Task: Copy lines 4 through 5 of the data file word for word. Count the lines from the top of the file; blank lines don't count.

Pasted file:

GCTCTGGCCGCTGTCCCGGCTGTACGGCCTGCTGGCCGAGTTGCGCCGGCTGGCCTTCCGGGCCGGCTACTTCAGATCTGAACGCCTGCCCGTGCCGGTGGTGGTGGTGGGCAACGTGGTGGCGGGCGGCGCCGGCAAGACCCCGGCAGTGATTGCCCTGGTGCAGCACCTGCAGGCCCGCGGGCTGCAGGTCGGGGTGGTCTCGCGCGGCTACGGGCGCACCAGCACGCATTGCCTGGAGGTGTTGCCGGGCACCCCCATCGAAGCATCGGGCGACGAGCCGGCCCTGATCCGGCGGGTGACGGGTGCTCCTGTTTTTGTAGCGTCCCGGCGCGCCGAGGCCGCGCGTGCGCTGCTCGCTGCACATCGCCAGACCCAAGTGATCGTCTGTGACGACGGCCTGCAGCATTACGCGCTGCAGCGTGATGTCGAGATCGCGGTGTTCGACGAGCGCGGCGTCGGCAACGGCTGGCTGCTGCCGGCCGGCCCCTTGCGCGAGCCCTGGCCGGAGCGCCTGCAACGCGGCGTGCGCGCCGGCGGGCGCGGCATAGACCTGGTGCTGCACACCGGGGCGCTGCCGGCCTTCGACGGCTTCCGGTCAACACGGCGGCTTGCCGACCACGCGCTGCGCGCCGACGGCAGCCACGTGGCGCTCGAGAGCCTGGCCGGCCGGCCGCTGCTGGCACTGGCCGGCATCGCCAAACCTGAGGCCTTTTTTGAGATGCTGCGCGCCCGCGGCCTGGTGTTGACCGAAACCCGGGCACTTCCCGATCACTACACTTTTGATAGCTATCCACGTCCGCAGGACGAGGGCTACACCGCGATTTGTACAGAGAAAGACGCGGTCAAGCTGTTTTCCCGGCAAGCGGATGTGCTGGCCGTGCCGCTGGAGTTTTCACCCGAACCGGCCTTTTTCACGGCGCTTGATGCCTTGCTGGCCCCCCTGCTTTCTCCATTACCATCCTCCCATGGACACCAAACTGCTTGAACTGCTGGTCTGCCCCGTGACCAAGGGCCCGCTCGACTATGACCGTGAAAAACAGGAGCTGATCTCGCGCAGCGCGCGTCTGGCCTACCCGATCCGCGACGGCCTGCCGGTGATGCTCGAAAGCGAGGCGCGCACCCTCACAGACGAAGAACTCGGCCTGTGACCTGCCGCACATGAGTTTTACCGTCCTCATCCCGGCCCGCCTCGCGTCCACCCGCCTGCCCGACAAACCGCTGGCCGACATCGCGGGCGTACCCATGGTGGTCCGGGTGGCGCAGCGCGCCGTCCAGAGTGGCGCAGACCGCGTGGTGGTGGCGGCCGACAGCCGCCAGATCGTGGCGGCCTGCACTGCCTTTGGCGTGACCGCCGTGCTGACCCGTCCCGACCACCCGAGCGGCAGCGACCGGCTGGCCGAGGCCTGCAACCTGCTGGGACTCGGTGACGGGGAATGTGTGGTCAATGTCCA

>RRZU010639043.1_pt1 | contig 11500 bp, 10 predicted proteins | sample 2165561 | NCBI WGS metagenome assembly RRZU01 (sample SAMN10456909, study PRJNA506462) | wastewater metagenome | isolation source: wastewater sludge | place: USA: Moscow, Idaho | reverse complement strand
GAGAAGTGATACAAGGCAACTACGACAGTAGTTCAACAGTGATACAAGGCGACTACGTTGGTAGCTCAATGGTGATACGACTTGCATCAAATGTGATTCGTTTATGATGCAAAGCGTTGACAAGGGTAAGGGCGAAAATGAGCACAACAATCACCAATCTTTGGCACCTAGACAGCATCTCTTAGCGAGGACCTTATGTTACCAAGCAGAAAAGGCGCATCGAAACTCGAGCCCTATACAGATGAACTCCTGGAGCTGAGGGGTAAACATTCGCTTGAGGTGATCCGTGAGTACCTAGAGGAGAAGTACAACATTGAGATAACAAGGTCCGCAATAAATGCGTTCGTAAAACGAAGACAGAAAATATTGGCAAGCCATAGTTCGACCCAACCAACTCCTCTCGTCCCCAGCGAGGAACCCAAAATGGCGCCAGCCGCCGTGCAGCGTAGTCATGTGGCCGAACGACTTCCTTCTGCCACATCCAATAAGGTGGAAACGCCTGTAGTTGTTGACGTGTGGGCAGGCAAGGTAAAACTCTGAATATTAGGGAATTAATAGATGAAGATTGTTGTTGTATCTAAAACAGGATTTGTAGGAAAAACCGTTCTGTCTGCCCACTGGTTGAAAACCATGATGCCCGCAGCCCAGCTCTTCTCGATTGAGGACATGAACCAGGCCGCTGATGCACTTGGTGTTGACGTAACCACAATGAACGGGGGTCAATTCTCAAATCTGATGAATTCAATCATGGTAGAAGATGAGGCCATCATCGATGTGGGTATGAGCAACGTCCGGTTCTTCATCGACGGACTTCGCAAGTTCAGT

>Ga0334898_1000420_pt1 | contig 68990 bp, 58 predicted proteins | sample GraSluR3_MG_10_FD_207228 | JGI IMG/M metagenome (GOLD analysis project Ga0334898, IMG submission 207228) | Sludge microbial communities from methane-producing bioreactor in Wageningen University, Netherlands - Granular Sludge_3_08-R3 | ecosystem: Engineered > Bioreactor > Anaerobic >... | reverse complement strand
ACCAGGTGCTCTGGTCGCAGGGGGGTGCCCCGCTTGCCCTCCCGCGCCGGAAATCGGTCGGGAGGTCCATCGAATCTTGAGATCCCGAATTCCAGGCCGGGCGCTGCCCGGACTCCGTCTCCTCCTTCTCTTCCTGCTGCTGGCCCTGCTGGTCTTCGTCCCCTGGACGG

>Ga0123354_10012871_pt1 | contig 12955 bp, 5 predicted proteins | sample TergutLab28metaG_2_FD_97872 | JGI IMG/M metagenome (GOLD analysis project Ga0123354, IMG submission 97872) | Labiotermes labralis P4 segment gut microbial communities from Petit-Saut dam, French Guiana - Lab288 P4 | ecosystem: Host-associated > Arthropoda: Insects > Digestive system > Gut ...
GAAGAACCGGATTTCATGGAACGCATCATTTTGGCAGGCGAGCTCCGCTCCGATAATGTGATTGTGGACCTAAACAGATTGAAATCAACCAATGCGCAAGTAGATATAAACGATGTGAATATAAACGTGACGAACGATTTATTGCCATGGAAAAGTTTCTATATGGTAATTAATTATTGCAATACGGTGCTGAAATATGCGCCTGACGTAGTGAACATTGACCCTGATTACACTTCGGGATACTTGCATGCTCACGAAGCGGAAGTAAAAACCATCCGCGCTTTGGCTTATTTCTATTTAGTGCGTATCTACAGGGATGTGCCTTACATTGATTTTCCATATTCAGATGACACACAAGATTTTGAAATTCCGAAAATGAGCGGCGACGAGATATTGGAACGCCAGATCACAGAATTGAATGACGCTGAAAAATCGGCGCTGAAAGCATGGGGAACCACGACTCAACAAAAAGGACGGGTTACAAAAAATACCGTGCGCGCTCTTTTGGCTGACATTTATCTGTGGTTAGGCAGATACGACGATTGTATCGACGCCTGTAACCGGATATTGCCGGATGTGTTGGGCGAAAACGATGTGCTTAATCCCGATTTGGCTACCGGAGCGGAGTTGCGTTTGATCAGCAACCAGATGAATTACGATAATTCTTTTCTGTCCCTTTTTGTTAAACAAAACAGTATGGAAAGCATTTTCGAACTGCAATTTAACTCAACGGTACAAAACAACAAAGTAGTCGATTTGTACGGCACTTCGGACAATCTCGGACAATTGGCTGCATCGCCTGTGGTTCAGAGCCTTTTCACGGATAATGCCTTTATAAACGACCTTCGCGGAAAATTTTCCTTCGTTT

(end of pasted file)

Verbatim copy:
>Ga0334898_1000420_pt1 | contig 68990 bp, 58 predicted proteins | sample GraSluR3_MG_10_FD_207228 | JGI IMG/M metagenome (GOLD analysis project Ga0334898, IMG submission 207228) | Sludge microbial communities from methane-producing bioreactor in Wageningen University, Netherlands - Granular Sludge_3_08-R3 | ecosystem: Engineered > Bioreactor > Anaerobic >... | reverse complement strand
ACCAGGTGCTCTGGTCGCAGGGGGGTGCCCCGCTTGCCCTCCCGCGCCGGAAATCGGTCGGGAGGTCCATCGAATCTTGAGATCCCGAATTCCAGGCCGGGCGCTGCCCGGACTCCGTCTCCTCCTTCTCTTCCTGCTGCTGGCCCTGCTGGTCTTCGTCCCCTGGACGG